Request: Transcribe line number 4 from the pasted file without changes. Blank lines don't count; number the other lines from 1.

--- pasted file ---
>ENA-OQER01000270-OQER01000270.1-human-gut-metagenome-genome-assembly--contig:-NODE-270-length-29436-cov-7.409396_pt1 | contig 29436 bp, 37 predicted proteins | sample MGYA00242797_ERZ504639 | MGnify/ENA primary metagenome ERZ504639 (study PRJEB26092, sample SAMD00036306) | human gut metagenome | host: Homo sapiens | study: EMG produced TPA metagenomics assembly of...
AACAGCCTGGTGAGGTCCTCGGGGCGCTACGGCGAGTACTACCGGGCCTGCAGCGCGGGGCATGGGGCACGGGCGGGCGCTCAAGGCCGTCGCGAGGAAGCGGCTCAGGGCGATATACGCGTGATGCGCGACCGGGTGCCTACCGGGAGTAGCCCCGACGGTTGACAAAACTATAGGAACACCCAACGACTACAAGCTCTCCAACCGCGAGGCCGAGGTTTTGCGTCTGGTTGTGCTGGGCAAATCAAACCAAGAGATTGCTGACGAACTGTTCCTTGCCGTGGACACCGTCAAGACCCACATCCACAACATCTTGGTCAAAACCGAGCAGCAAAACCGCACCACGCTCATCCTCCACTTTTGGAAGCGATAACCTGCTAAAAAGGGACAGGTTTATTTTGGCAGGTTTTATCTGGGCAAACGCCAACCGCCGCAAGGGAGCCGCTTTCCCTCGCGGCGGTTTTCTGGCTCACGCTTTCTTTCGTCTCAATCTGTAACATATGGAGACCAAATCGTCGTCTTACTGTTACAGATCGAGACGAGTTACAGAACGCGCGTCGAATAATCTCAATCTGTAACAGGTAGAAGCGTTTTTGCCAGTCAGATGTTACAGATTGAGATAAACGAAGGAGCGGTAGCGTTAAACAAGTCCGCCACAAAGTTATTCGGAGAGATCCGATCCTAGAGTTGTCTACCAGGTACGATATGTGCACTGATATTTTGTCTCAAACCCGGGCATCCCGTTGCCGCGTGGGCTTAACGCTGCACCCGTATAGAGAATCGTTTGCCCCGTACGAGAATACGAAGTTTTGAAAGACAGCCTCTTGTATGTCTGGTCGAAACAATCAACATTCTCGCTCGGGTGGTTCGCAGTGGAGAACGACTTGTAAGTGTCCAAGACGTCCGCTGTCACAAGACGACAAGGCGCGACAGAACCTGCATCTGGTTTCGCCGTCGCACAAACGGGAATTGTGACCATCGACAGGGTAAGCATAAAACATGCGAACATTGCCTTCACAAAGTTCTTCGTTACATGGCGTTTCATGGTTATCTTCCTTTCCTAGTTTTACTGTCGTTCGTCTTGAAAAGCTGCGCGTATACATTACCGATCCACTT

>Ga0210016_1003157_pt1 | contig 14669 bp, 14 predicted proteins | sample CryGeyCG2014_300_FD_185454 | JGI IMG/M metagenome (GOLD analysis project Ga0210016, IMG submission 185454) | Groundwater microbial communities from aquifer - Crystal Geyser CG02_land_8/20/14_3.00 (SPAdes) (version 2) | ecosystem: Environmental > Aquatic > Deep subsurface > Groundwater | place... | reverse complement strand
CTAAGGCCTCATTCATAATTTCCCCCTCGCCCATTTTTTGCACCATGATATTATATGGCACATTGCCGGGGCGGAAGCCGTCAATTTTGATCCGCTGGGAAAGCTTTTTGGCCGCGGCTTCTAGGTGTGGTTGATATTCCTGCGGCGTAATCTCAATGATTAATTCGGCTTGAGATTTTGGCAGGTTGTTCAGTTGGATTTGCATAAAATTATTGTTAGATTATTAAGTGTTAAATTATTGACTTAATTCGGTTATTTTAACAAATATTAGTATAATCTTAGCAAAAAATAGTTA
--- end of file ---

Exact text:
CTAAGGCCTCATTCATAATTTCCCCCTCGCCCATTTTTTGCACCATGATATTATATGGCACATTGCCGGGGCGGAAGCCGTCAATTTTGATCCGCTGGGAAAGCTTTTTGGCCGCGGCTTCTAGGTGTGGTTGATATTCCTGCGGCGTAATCTCAATGATTAATTCGGCTTGAGATTTTGGCAGGTTGTTCAGTTGGATTTGCATAAAATTATTGTTAGATTATTAAGTGTTAAATTATTGACTTAATTCGGTTATTTTAACAAATATTAGTATAATCTTAGCAAAAAATAGTTA